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Burma Project Grantees Rally Global Support Around Aung San Suu Kyi

On May 18, the Burmese junta moved democracy leader Aung San Suu Kyi from house arrest to Insein prison to await new charges after an American man swam across a lake in order to enter her residence. Aung San Suu Kyi was scheduled to be released from her house arrest on May 27, 2009. However, these new charges provide an opportunity for the ruling military regime to extend the Nobel Peace Laureate's detention for another five years. Earlier this year, the United Nations Working Group on Arbitrary Detention issued the opinion that her detention, dating back to 2003, is arbitrary, unjustified, and in contravention of Burma’s own law.

A coalition of Open Society Institute grantees has launched a major campaign calling for a global arms embargo and international pressure on the Burmese junta to release Aung San Suu Kyi before the military-supervised elections planned for 2010. Messages of support can be posted on a new website, 64 Words for Aung San Suu Kyi, in honor of Aung San Suu Kyi's 64th birthday on June 19. On that day, campaigners across the world will hold a day of action calling on the United Nations to pressure the junta to respond to the demands of the UN Security Council to release all political prisoners in Burma. Many Burma supporters have contributed, including Salman Rushdie, who reminded the world that “This year, silence is impossible.”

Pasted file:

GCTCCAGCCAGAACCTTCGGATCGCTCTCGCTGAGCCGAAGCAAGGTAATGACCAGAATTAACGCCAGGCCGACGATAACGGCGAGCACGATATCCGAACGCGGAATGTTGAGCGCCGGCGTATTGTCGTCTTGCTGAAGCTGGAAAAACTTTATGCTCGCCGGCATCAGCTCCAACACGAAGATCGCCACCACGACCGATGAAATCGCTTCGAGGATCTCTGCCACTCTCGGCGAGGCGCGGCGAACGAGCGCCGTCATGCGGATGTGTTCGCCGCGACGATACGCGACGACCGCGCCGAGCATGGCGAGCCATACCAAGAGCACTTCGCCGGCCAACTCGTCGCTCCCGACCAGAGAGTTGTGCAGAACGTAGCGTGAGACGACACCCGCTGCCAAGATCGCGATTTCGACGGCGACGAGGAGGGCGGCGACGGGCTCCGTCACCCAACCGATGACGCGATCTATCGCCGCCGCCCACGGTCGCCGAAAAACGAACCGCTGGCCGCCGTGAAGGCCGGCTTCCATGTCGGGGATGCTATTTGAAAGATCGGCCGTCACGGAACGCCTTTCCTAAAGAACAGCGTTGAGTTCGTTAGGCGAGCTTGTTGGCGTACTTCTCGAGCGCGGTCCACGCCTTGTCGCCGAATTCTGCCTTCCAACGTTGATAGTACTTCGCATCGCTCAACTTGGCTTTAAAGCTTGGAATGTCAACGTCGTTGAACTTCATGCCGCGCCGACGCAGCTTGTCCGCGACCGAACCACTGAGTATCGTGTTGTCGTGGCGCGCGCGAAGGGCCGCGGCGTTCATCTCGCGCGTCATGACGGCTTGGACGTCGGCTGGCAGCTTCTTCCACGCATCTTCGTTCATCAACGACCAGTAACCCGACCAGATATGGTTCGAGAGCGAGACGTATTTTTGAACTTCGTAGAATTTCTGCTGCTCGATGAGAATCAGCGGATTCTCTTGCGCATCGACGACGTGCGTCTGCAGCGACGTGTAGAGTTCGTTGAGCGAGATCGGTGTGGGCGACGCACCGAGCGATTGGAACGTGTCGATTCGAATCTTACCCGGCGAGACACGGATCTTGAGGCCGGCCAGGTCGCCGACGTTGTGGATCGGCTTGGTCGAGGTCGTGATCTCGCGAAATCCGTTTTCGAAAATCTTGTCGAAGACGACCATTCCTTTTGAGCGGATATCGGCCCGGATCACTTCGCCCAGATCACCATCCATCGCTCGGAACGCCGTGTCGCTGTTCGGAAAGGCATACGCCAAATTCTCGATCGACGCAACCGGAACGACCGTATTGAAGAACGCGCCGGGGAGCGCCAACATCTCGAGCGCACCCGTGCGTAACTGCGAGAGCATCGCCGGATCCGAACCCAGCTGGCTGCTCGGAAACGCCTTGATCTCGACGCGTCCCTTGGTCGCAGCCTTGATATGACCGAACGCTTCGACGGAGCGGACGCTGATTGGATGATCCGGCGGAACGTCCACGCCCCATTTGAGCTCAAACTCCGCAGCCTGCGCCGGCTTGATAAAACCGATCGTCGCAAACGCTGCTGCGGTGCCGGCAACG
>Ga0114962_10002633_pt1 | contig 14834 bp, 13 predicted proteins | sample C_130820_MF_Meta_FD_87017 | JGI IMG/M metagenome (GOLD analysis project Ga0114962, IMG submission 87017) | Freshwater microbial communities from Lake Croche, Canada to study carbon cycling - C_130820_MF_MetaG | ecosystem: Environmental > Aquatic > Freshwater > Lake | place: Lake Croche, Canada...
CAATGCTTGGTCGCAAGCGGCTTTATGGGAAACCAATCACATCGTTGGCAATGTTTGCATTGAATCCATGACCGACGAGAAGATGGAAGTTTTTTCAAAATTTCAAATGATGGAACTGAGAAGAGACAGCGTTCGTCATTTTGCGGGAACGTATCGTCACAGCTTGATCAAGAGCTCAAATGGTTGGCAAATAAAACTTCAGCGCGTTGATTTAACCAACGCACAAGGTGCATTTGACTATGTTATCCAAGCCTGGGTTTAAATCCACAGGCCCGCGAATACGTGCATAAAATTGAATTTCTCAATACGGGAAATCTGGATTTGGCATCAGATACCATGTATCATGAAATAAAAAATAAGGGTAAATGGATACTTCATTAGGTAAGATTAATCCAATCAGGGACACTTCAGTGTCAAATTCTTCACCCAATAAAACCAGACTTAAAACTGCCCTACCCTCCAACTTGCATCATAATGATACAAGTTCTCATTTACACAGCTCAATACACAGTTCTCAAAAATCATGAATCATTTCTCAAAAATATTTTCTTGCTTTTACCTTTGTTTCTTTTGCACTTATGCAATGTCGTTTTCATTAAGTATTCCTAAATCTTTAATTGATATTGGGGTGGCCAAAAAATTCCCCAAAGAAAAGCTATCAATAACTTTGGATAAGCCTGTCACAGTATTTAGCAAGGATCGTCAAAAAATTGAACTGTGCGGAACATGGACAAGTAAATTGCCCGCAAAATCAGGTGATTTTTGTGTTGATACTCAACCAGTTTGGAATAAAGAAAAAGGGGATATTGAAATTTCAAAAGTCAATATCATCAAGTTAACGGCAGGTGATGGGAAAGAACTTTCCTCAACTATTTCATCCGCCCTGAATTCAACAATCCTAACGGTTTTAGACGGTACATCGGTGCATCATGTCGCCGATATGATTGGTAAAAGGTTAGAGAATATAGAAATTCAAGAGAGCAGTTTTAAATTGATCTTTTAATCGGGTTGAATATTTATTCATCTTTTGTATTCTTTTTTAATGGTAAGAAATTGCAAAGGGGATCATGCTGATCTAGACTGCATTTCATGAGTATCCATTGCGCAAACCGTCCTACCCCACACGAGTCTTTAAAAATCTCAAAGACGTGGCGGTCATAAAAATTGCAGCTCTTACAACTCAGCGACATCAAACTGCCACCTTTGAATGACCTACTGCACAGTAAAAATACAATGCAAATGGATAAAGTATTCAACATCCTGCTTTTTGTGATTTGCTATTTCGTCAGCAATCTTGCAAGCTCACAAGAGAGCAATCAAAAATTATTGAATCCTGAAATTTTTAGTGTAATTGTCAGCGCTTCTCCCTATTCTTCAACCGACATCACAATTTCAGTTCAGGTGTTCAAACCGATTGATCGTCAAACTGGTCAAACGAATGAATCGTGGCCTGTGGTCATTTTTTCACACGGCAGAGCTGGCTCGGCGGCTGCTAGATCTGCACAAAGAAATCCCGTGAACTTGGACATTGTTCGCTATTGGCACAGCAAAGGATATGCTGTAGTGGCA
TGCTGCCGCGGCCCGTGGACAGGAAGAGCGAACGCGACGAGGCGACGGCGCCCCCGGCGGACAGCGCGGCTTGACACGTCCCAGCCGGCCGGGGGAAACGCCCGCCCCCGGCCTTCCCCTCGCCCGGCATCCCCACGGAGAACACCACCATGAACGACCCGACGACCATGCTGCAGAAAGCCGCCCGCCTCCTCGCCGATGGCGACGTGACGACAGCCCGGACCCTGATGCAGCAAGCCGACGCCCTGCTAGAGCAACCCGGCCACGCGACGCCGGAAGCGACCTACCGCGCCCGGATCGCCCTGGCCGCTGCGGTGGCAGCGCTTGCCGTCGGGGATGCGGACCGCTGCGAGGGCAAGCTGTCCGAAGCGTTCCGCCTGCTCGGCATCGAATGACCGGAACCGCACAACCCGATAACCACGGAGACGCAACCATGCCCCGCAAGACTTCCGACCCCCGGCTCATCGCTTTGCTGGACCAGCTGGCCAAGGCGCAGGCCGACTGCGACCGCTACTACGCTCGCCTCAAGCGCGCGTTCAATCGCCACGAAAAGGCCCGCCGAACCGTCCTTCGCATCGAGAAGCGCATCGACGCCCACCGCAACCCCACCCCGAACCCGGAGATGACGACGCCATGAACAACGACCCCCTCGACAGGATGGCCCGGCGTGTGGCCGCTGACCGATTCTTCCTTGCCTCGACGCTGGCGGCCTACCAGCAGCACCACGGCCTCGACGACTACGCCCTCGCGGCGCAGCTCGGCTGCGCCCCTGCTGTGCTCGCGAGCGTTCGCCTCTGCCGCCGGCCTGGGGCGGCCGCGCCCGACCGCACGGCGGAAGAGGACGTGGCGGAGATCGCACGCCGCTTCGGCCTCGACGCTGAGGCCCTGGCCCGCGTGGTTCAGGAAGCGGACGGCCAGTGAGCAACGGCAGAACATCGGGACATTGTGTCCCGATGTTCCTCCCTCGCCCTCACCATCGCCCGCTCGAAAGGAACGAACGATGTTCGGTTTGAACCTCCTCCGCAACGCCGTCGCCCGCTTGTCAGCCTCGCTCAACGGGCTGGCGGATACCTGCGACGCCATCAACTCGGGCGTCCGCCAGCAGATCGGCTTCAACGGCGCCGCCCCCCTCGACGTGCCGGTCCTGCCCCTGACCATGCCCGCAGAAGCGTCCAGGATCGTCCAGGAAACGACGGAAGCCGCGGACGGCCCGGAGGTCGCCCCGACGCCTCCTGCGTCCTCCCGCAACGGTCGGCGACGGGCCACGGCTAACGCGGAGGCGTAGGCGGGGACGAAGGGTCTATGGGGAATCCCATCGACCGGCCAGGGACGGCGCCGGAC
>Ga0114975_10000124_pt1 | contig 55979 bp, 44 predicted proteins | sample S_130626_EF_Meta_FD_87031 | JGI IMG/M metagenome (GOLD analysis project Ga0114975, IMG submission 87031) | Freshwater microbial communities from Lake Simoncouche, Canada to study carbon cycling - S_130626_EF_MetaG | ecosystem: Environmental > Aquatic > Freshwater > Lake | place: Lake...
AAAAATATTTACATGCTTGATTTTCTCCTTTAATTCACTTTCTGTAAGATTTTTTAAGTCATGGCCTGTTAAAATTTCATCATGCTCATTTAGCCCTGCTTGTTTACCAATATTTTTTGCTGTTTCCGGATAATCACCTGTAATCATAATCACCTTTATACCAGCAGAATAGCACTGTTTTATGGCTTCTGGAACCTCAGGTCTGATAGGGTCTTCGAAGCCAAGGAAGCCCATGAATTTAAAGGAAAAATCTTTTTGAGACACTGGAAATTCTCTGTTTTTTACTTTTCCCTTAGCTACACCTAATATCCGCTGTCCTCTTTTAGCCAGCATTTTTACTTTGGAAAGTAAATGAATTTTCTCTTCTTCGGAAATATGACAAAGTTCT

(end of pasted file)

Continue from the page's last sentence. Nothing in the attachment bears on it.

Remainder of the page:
June 4 was the one-year anniversary of the imprisonment of Zagarnar, one of Burma’s most beloved and outspoken comedians. Zargarnar was arrested after organizing relief efforts in Cyclone Nargis-affected areas and for publically criticizing the military junta’s slow response to Nargis, Burma’s largest humanitarian disaster. In support of over 2,000 political prisoners like Zagarnar and Aung San Suu Kyi, the Free Burma's Political Prisoners Now! Campaign partnered with to collect over 670,000 signatures asking for UN General Secretary Ban Ki-moon's support. Former political prisoners and families of current political detainees hope to hand-deliver these signatures to Ban Ki-moon in the coming weeks.

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